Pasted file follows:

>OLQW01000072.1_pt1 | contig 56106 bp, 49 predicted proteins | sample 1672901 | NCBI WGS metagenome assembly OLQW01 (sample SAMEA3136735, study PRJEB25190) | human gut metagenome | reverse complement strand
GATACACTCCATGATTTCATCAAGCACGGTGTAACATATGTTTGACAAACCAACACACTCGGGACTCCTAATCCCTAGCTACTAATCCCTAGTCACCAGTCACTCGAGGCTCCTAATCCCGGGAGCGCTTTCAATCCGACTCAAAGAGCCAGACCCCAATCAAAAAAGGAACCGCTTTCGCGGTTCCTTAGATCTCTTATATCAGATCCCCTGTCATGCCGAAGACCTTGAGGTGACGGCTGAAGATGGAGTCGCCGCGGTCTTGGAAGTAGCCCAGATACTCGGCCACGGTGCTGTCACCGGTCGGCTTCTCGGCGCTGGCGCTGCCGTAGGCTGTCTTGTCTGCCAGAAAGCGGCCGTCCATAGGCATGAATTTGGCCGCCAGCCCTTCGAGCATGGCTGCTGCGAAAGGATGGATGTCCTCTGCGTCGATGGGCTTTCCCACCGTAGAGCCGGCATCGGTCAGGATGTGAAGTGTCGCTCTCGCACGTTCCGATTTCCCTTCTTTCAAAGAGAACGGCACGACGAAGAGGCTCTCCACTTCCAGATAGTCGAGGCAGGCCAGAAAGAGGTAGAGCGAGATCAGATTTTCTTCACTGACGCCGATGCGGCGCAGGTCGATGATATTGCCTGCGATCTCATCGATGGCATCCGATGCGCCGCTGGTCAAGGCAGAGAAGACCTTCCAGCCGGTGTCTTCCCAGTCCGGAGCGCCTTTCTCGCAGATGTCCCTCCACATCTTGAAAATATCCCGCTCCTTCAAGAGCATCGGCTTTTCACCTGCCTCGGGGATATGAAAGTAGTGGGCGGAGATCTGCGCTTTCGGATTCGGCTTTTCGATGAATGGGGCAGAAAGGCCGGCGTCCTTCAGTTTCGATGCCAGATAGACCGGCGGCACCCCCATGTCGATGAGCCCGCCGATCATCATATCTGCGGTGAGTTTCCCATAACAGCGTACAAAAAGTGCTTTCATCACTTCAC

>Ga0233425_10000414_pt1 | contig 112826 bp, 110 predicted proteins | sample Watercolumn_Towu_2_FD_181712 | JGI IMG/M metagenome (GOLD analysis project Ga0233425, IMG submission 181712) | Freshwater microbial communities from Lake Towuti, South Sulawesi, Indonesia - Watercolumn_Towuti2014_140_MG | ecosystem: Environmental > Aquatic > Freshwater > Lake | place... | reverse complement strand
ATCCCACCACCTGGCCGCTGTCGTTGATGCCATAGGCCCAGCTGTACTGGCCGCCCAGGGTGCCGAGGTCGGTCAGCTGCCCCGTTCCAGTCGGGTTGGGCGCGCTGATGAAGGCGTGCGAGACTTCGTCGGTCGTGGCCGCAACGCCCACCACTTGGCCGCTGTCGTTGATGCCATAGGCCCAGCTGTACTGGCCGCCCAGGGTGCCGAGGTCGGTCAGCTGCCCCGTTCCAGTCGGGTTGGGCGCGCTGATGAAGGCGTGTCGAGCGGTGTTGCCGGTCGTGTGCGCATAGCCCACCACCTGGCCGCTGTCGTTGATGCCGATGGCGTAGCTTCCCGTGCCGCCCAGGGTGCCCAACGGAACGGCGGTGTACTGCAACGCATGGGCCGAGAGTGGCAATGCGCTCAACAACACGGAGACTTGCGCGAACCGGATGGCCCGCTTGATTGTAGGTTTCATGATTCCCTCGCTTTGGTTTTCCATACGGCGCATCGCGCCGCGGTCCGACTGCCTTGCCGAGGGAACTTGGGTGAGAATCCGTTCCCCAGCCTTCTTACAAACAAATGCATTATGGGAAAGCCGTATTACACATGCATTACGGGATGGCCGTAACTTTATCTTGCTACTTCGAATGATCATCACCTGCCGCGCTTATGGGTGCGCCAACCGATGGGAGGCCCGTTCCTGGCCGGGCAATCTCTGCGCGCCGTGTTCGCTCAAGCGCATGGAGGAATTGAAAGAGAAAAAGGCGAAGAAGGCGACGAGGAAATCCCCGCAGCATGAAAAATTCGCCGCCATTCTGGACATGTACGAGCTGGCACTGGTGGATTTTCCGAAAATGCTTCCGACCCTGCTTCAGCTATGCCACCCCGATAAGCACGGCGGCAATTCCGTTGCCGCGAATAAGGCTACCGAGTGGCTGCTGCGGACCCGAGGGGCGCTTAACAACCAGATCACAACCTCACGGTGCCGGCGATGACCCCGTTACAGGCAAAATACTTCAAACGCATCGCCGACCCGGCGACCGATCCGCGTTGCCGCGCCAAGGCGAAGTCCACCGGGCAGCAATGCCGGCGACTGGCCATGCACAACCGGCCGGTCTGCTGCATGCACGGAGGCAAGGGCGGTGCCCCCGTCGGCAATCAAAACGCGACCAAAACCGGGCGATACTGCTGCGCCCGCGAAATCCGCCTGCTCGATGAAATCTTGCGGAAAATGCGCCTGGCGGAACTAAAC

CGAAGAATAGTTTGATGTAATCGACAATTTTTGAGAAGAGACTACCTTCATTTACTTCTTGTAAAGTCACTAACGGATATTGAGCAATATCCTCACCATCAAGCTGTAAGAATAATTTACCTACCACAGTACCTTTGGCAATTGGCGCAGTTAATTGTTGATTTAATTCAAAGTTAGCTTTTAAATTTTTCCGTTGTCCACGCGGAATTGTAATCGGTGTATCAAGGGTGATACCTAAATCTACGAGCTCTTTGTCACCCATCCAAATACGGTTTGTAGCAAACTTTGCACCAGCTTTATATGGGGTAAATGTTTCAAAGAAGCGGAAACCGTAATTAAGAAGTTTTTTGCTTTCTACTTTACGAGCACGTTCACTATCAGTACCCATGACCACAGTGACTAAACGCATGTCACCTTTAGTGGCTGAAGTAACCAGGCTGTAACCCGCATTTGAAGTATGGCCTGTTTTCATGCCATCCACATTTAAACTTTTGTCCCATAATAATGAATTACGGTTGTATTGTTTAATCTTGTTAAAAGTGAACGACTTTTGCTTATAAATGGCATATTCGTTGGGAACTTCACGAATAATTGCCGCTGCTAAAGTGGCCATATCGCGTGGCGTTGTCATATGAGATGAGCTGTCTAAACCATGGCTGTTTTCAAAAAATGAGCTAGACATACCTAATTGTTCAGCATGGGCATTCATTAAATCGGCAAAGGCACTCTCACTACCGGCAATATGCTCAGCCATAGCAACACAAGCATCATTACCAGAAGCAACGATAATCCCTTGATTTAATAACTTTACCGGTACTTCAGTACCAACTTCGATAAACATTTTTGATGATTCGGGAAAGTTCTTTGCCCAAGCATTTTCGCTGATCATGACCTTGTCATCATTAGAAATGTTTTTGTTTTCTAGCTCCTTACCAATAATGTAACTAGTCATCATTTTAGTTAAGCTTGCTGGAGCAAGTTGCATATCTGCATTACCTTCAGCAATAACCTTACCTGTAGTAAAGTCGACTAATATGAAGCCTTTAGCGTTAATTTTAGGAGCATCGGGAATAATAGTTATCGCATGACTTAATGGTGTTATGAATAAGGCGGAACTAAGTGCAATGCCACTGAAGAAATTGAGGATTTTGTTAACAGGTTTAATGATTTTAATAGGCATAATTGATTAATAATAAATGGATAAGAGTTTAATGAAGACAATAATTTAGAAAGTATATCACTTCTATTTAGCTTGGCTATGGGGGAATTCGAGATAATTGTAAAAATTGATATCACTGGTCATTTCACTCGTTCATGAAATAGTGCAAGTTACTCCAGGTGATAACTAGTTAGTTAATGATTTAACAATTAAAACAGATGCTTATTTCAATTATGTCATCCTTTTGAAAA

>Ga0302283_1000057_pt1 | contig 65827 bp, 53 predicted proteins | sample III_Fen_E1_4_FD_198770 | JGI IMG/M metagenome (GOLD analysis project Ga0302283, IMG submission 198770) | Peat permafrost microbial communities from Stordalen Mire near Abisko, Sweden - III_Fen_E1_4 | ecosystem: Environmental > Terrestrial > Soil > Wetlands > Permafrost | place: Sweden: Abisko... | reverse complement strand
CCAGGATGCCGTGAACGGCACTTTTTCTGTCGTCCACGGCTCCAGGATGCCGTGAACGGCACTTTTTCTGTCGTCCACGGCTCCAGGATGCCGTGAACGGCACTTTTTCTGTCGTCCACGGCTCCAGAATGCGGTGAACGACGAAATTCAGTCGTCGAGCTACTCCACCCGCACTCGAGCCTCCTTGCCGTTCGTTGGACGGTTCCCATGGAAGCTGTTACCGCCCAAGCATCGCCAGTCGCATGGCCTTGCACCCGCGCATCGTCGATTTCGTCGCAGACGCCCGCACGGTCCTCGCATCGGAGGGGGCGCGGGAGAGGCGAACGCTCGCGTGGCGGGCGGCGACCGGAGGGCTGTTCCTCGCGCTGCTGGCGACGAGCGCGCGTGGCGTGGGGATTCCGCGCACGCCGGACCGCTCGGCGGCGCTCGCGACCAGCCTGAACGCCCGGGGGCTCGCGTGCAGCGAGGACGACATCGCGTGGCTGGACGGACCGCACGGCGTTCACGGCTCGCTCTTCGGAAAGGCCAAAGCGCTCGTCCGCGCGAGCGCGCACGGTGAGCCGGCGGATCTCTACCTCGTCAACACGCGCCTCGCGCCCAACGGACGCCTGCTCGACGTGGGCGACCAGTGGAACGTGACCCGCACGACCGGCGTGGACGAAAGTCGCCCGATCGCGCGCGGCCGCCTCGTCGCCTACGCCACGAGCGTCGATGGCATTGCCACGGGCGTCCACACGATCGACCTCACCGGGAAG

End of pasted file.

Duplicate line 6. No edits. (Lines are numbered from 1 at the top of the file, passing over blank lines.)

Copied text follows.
>Ga0302283_1000057_pt1 | contig 65827 bp, 53 predicted proteins | sample III_Fen_E1_4_FD_198770 | JGI IMG/M metagenome (GOLD analysis project Ga0302283, IMG submission 198770) | Peat permafrost microbial communities from Stordalen Mire near Abisko, Sweden - III_Fen_E1_4 | ecosystem: Environmental > Terrestrial > Soil > Wetlands > Permafrost | place: Sweden: Abisko... | reverse complement strand